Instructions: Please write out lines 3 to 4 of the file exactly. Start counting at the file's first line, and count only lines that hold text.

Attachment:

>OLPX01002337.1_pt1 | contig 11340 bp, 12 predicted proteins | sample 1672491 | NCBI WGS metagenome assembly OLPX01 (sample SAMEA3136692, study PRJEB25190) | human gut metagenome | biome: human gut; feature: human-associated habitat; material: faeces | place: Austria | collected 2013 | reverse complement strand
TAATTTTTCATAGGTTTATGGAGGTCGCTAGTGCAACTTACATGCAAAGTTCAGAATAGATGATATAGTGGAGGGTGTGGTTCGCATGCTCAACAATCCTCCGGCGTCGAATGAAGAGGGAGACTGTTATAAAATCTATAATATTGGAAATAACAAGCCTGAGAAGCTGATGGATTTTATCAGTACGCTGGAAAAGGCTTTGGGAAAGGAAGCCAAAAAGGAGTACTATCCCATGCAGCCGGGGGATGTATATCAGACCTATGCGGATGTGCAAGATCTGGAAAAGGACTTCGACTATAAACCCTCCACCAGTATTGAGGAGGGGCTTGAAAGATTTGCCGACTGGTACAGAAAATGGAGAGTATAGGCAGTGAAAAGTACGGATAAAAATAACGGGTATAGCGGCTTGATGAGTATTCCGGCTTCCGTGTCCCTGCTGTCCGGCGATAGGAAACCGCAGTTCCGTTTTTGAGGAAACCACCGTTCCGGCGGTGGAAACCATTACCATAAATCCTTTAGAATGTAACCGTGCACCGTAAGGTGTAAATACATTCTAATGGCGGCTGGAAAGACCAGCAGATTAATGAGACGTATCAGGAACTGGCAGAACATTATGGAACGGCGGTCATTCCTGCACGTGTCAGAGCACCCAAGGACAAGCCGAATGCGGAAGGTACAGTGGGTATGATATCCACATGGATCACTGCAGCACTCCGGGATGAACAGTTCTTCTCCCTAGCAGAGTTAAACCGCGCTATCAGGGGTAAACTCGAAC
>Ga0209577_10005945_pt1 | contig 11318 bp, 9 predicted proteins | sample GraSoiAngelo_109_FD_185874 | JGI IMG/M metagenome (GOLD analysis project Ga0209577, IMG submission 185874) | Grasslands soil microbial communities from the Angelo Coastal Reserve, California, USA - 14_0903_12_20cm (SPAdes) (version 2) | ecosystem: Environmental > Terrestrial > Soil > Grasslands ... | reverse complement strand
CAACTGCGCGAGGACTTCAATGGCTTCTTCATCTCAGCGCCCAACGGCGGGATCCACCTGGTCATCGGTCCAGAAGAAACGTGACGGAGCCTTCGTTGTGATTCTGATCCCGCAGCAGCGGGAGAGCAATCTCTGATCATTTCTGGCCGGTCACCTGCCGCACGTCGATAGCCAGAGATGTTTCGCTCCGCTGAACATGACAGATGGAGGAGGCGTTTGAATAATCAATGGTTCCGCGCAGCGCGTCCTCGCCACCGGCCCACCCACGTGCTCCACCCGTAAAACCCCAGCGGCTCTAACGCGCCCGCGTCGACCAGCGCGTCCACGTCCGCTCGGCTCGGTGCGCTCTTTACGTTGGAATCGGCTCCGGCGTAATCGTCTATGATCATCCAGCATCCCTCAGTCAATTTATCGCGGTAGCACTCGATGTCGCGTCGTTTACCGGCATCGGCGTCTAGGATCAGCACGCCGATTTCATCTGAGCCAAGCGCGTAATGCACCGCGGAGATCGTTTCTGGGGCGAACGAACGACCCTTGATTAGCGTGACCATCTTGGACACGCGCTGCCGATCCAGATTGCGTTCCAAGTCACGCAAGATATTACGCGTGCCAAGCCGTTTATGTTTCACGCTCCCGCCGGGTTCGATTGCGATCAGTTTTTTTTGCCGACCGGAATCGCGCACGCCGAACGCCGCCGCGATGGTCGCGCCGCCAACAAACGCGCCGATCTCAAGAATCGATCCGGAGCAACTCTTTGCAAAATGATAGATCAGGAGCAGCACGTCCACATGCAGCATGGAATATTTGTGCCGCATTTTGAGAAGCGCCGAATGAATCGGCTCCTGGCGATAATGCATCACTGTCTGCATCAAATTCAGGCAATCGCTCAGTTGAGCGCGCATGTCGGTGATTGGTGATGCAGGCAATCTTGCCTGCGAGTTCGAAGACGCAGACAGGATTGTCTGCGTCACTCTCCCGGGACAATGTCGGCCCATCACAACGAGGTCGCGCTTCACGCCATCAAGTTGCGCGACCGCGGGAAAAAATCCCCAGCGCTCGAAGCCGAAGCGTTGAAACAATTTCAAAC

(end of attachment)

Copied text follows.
>Ga0209577_10005945_pt1 | contig 11318 bp, 9 predicted proteins | sample GraSoiAngelo_109_FD_185874 | JGI IMG/M metagenome (GOLD analysis project Ga0209577, IMG submission 185874) | Grasslands soil microbial communities from the Angelo Coastal Reserve, California, USA - 14_0903_12_20cm (SPAdes) (version 2) | ecosystem: Environmental > Terrestrial > Soil > Grasslands ... | reverse complement strand
CAACTGCGCGAGGACTTCAATGGCTTCTTCATCTCAGCGCCCAACGGCGGGATCCACCTGGTCATCGGTCCAGAAGAAACGTGACGGAGCCTTCGTTGTGATTCTGATCCCGCAGCAGCGGGAGAGCAATCTCTGATCATTTCTGGCCGGTCACCTGCCGCACGTCGATAGCCAGAGATGTTTCGCTCCGCTGAACATGACAGATGGAGGAGGCGTTTGAATAATCAATGGTTCCGCGCAGCGCGTCCTCGCCACCGGCCCACCCACGTGCTCCACCCGTAAAACCCCAGCGGCTCTAACGCGCCCGCGTCGACCAGCGCGTCCACGTCCGCTCGGCTCGGTGCGCTCTTTACGTTGGAATCGGCTCCGGCGTAATCGTCTATGATCATCCAGCATCCCTCAGTCAATTTATCGCGGTAGCACTCGATGTCGCGTCGTTTACCGGCATCGGCGTCTAGGATCAGCACGCCGATTTCATCTGAGCCAAGCGCGTAATGCACCGCGGAGATCGTTTCTGGGGCGAACGAACGACCCTTGATTAGCGTGACCATCTTGGACACGCGCTGCCGATCCAGATTGCGTTCCAAGTCACGCAAGATATTACGCGTGCCAAGCCGTTTATGTTTCACGCTCCCGCCGGGTTCGATTGCGATCAGTTTTTTTTGCCGACCGGAATCGCGCACGCCGAACGCCGCCGCGATGGTCGCGCCGCCAACAAACGCGCCGATCTCAAGAATCGATCCGGAGCAACTCTTTGCAAAATGATAGATCAGGAGCAGCACGTCCACATGCAGCATGGAATATTTGTGCCGCATTTTGAGAAGCGCCGAATGAATCGGCTCCTGGCGATAATGCATCACTGTCTGCATCAAATTCAGGCAATCGCTCAGTTGAGCGCGCATGTCGGTGATTGGTGATGCAGGCAATCTTGCCTGCGAGTTCGAAGACGCAGACAGGATTGTCTGCGTCACTCTCCCGGGACAATGTCGGCCCATCACAACGAGGTCGCGCTTCACGCCATCAAGTTGCGCGACCGCGGGAAAAAATCCCCAGCGCTCGAAGCCGAAGCGTTGAAACAATTTCAAAC